Dog personality: His master’s traits

In the first study of personality differences among dogs, psychologist Samuel D. Gosling of the University of Texas at Austin and his colleagues have found that certain personality traits differ as much among dogs as they do among people.

If further studies confirm the presence of distinctive canine personalities, it could enable researchers to investigate the genetics and development of personality traits in many mammals, Gosling’s group concludes in the December 2003 Journal of Personality and Social Psychology.

The researchers devised a 34-item canine personality survey for dog owners to fill out. It focuses on four traits–energy, cooperativeness, emotional sensitivity, and a mix of intelligence and curiosity. Human personality surveys probe for similar traits.

Gosling’s team instructed 78 dog owners to rate their own personalities and those of their pets. Dogs belonged to a range of breeds and almost half were mutts. Each owner identified a friend who also judged the personalities of the owner and his or her dog. As it turned out, owners and their friends closely agreed on both sets of personality ratings.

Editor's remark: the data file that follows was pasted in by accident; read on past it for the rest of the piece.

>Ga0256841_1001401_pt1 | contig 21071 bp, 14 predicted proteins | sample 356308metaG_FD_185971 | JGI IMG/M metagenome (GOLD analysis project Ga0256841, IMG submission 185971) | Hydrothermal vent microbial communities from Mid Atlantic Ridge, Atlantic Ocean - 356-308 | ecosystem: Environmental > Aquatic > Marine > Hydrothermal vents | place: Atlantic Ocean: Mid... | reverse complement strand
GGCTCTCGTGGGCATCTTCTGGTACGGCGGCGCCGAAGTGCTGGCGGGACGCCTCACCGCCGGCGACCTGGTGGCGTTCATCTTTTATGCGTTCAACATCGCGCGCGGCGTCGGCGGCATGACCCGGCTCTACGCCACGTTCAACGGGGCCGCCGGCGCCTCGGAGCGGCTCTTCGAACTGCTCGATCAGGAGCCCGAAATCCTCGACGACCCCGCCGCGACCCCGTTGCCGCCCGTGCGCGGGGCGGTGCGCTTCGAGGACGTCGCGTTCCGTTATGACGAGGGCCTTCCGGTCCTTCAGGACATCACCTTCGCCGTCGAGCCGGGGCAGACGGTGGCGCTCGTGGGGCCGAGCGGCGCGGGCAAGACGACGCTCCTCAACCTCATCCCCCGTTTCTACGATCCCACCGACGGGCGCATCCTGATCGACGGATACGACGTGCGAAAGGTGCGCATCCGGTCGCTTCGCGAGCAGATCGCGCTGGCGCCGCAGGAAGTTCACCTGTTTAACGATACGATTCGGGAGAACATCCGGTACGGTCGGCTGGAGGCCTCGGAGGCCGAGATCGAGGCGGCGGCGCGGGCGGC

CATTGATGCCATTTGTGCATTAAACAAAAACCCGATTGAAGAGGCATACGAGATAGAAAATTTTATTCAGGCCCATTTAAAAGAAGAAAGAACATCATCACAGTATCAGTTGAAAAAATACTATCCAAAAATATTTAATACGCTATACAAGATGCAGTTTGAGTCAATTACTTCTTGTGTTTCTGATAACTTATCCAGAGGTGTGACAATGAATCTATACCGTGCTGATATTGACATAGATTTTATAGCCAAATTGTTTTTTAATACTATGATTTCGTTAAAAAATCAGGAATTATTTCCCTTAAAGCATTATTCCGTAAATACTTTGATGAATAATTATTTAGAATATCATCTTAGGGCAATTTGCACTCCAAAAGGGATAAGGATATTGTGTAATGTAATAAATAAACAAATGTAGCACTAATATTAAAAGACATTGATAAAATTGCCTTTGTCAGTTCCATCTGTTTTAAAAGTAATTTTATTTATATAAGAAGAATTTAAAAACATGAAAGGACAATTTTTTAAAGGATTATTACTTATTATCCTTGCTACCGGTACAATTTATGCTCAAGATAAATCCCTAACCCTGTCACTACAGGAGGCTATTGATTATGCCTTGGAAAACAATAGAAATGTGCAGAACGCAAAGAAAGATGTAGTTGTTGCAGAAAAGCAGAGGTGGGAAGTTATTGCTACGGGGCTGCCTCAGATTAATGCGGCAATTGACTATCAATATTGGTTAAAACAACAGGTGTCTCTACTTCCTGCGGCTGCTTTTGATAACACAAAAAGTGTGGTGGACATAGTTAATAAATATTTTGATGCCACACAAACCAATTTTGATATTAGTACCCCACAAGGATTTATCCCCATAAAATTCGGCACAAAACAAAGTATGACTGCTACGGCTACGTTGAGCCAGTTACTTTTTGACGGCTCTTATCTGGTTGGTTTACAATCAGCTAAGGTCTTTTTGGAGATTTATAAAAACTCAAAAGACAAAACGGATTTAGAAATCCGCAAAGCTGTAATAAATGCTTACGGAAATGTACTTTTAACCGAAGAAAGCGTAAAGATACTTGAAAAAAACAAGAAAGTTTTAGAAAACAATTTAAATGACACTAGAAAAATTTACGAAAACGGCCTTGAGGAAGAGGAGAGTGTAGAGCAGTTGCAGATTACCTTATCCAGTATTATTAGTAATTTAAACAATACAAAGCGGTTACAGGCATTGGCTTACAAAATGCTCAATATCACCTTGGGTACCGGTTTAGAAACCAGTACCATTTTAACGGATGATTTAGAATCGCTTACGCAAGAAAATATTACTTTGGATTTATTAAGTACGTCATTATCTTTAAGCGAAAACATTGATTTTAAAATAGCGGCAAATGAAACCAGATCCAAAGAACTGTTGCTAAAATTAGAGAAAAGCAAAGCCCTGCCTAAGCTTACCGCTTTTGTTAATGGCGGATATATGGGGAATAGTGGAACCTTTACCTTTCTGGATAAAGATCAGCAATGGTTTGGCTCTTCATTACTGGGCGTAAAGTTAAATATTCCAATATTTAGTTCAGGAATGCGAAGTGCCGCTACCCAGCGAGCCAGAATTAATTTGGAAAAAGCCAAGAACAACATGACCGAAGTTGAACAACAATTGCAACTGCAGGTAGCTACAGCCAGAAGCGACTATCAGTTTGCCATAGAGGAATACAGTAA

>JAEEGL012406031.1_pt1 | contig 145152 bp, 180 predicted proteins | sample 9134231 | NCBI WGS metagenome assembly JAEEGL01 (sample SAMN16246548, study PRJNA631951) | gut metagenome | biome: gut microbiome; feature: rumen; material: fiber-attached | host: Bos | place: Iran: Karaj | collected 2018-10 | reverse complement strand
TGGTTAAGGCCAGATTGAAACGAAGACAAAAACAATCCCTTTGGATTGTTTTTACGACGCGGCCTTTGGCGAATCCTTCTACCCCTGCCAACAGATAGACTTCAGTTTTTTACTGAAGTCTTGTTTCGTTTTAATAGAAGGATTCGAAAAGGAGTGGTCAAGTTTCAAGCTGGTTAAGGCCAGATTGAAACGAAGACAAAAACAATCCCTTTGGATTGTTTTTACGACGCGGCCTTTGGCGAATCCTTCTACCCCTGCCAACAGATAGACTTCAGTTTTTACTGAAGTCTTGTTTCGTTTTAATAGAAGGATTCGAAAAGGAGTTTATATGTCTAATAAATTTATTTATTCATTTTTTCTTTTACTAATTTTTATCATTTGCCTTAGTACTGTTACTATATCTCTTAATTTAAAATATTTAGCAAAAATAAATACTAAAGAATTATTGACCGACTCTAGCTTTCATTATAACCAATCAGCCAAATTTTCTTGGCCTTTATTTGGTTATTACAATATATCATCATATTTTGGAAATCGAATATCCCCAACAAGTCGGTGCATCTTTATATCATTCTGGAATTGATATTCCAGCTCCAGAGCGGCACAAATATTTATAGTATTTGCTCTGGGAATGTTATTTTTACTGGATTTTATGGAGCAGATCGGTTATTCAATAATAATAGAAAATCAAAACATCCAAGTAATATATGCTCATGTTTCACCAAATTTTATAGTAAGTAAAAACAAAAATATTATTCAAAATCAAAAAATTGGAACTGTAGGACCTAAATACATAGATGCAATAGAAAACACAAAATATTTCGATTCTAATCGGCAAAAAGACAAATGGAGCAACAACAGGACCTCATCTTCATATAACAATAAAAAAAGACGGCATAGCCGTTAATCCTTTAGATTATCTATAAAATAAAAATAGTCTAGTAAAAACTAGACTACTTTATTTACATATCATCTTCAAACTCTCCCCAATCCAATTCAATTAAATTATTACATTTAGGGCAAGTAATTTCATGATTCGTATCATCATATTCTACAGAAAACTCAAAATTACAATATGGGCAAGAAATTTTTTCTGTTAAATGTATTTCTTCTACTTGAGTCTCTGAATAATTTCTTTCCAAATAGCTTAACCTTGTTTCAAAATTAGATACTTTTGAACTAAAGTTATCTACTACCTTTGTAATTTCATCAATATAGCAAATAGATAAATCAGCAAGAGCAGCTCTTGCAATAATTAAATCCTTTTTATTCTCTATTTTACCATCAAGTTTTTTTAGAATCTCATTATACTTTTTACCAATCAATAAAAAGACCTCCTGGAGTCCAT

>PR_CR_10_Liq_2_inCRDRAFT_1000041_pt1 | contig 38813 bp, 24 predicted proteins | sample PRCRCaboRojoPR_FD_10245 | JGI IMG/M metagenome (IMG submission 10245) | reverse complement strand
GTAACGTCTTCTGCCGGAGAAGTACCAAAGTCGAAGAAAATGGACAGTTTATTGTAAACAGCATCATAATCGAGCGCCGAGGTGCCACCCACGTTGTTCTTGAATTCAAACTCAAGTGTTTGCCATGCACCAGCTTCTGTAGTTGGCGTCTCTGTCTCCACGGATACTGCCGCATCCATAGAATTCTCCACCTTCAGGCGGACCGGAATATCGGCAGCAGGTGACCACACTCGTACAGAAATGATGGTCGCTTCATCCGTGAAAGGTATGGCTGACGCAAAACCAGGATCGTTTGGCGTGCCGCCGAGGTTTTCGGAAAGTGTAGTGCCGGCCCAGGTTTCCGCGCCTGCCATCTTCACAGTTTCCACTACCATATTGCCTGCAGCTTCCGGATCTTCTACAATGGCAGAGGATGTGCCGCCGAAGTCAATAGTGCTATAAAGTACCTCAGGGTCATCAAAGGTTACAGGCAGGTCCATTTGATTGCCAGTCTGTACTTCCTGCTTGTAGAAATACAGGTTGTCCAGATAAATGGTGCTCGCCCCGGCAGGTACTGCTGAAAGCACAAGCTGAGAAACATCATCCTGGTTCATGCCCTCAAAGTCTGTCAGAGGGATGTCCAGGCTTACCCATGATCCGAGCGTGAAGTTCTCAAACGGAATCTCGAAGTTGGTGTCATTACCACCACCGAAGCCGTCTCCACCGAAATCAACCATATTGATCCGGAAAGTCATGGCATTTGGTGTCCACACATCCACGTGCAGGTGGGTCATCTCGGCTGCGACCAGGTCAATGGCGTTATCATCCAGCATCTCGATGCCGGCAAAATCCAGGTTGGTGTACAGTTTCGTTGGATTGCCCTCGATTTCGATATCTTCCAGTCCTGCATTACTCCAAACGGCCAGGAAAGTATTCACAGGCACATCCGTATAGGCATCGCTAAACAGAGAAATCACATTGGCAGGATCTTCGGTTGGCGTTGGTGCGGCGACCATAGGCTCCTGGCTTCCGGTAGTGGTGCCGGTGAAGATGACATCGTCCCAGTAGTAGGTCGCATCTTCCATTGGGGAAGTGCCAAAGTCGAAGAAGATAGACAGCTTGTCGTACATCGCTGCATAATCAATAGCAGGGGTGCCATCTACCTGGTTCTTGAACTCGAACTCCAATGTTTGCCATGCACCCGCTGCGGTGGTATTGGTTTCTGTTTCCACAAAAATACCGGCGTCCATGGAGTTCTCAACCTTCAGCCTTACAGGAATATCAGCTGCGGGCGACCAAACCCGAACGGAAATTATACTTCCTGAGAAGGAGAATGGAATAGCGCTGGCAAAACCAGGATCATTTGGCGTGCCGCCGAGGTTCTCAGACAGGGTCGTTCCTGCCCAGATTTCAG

Owners then interacted with their pets at a dog park, where three observers who had no prior contact with the animals judged each dog’s personality. Once again, these ratings largely coincided with those of owners.

Personality ratings by groups of strangers who saw only pictures of each dog bore little resemblance to ratings by those who knew the animals or observed their behavior.

The findings indicate that personality traits long studied in people also pertain to dogs, the researchers say.


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Bruce Bower has written about the behavioral sciences for Science News since 1984. He writes about psychology, anthropology, archaeology and mental health issues.

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